“Well, I hate to be a pest, but whatever yah plan on doin’, it needs to be done soon,” Foe glanced to the sky.
The more he discovered, the more questions appeared. There continued to be no answers.
Right now, he needed to focus on finding Naygu and retrieving the most important piece of her collection.
They worked their way down the twisting road, past more bodies and rubble, until they reached the edge of the city where his friend resided.
The district appeared untouched by the fires that claimed the upper level. There were no bodies. The flowers in the gardens looked to be the only casualties, as they were trampled into the dirt. Even the yurts appeared undamaged. None of the walls had fallen and the roofs were intact.
Around another bend in the road he spotted the broken sign with a circle indicating the place he had been searching for. He stepped over the threshold of his old friend’s yurt and opened the door. The sage halted for a moment upon seeing her body on the floor. She had been uncovered and rolled onto her back. The reddish splotches on her face and neck from where the blood had pooled under her skin told him she had been laying on her stomach.
He didn’t need to check her pulse; he knew she was dead just by looking at her. Her lifeless eyes stared up towards the ceiling. The dress she wore was soaked in blood.
Caldor forced himself to take a deep breath. Forty years he had tended to healing the sick and injured. In that time he had lost many patients, but rarely had he lost a friend. With a quick blow of his nose and dabbing of his eyes, he held the tears back.
The smell of chamomile and mint danced through the air, covering up the strong scent of smoke and blood. Water seeped through the bottom of his leather shoes dampening his toes.
Tea most likely - Naygu loved her tea.
“Where’s your granddaughter?” he asked, knowing the old woman wouldn’t answer. The question was for himself as he looked around the room for clues to where the woman’s almanac was hidden. The girl had likely ended up in one of those wretched piles. Such potential snuffed out like a candle.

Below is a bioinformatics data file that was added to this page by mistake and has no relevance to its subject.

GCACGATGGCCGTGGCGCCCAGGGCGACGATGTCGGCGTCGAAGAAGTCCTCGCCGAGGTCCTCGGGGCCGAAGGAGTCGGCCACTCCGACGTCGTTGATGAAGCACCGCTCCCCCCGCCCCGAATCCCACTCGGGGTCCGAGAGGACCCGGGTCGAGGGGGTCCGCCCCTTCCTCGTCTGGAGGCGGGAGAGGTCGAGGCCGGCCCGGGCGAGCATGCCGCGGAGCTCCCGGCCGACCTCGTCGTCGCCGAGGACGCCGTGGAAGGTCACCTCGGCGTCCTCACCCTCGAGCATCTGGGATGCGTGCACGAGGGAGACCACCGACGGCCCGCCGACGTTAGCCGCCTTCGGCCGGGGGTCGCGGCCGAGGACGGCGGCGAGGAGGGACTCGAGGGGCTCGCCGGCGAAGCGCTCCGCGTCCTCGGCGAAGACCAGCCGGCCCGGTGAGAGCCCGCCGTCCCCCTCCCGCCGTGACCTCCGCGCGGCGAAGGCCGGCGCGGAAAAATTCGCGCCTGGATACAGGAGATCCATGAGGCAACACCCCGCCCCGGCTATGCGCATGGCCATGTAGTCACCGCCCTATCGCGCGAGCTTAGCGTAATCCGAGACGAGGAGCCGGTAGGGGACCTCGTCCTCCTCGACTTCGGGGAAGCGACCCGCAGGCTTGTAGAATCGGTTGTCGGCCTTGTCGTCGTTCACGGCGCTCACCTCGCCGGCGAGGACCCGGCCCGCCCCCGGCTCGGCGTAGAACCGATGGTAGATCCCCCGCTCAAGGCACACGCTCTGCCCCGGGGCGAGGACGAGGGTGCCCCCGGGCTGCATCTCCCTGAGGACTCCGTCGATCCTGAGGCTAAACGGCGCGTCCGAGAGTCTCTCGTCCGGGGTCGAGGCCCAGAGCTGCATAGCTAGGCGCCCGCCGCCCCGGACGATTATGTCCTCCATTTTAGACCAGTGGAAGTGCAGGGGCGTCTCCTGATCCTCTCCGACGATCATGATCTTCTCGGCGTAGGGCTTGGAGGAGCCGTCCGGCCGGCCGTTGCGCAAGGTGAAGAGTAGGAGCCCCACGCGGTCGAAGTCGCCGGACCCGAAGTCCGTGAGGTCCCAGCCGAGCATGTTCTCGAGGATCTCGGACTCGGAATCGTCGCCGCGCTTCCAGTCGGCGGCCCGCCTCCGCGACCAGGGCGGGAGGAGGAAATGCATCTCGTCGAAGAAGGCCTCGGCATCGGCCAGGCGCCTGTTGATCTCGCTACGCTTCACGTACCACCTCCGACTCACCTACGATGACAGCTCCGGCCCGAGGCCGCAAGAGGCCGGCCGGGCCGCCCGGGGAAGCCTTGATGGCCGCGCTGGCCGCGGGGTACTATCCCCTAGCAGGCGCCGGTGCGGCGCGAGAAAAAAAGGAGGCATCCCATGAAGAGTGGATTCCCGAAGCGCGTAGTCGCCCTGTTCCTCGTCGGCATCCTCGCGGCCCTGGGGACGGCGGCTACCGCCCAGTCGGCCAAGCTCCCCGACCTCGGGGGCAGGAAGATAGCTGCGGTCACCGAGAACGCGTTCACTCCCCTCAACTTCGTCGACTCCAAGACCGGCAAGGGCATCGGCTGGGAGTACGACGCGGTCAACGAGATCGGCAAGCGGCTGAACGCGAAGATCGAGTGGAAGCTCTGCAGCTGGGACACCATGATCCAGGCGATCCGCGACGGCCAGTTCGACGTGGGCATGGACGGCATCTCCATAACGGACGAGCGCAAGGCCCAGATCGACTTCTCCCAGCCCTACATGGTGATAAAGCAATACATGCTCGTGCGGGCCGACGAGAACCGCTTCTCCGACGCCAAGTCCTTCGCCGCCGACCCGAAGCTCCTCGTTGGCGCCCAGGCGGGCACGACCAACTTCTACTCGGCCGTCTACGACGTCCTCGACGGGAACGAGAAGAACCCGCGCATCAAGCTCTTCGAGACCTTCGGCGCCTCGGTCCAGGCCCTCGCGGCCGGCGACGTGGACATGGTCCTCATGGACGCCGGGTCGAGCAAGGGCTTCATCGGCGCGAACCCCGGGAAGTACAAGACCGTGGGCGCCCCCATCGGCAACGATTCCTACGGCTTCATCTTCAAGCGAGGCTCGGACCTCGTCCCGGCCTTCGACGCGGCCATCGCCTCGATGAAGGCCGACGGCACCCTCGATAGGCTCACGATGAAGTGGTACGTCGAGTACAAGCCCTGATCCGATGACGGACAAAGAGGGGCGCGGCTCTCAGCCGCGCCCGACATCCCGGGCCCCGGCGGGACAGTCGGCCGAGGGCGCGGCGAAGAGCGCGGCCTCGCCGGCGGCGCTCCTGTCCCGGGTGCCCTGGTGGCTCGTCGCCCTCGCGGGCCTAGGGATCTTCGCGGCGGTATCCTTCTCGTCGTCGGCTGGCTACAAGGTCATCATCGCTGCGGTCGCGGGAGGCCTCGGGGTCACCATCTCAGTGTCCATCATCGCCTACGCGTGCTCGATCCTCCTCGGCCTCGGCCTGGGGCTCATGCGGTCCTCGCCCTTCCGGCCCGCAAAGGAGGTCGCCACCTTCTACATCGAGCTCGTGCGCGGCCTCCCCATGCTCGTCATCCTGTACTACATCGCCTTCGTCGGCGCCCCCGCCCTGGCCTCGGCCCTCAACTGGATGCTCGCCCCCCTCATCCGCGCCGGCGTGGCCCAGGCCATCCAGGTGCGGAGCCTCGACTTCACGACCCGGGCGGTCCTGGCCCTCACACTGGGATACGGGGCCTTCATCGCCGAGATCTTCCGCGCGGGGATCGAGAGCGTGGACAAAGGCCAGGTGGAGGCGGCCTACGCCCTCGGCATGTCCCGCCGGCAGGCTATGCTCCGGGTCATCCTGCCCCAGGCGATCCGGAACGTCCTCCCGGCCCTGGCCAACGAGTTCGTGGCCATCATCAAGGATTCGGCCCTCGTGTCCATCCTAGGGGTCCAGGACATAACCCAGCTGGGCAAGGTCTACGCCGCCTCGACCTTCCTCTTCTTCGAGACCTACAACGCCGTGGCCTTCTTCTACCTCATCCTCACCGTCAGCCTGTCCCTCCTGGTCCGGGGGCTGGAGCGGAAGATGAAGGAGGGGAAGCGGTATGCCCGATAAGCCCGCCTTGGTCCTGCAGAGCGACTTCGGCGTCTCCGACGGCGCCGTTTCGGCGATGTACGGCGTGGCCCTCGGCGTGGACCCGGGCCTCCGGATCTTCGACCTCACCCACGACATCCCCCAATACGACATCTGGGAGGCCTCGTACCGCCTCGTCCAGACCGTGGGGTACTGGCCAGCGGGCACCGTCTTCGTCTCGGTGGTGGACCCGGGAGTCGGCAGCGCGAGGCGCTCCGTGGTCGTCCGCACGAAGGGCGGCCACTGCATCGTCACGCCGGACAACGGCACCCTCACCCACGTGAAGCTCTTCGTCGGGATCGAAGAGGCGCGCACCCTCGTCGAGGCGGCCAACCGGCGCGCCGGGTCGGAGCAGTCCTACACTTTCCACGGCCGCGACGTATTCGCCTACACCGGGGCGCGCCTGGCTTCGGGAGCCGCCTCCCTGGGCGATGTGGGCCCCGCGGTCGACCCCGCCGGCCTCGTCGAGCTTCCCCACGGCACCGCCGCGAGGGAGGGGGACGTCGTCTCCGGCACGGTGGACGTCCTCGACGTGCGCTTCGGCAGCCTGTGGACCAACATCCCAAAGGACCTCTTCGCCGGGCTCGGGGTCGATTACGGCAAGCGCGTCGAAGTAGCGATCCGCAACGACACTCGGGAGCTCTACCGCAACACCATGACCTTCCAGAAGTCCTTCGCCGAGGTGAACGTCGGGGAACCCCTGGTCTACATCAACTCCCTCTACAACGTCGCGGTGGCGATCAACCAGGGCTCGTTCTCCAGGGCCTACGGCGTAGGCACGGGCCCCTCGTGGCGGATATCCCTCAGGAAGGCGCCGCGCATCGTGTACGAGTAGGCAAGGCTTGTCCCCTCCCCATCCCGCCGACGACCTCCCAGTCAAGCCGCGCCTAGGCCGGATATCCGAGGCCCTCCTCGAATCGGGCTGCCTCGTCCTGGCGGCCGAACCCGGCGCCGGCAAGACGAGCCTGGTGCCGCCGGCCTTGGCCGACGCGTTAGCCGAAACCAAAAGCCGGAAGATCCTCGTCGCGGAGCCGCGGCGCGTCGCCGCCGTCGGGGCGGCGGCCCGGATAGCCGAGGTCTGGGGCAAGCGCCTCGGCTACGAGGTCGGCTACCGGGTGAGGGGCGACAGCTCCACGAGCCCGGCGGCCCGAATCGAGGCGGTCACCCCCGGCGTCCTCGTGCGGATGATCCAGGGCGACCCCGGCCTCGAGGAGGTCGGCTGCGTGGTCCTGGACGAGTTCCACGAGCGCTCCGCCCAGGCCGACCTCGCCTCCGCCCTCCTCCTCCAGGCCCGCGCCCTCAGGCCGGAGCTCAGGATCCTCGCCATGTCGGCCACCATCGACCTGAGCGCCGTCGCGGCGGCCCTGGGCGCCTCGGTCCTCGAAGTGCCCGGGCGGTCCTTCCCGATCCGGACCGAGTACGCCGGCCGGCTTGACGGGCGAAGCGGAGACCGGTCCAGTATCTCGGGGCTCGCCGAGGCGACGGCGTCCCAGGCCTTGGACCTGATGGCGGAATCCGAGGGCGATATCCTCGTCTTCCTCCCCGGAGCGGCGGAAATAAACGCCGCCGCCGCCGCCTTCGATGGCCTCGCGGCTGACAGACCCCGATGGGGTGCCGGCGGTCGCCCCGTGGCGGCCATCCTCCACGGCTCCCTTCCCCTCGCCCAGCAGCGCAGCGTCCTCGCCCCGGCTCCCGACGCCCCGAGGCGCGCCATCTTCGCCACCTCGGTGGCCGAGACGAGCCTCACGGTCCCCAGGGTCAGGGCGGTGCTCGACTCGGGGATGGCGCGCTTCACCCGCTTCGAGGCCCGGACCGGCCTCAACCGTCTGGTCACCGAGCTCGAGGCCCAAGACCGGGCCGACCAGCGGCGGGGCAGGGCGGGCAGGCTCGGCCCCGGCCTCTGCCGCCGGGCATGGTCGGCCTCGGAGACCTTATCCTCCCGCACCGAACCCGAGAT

“Find what yah lookin’ for?” Foe called, leaning down to look into the hut. “Heh… looks like yar room.”
Caldor bit the inside of his mouth. This was not the time to make witty remarks or crude jokes.
“Can you bury her? Naygu deserves a burial,” Caldor coldly remarked, trying to keep his composure.
“Yeah… course,” Foe fumbled into the house to pick up the woman. He carried her out in his arms, disappearing around the side.
The southerners couldn’t have taken the almanac. The text held nothing of value to them. The almanac held Morza’s history and the secrets to their most potent medicines. Naygu would have used the text to find a cure for the prince, now he had to do it. That is, if he could find it.
Picking up some of the scattered covers, he hoped the text hadn’t become victim to the mess. The Snakes had made sure to destroy all the books in her collection, either by putting them in the fire or tearing out the pages. Those that hadn’t been damaged by the southerners surely had become victim to the water soaked floor.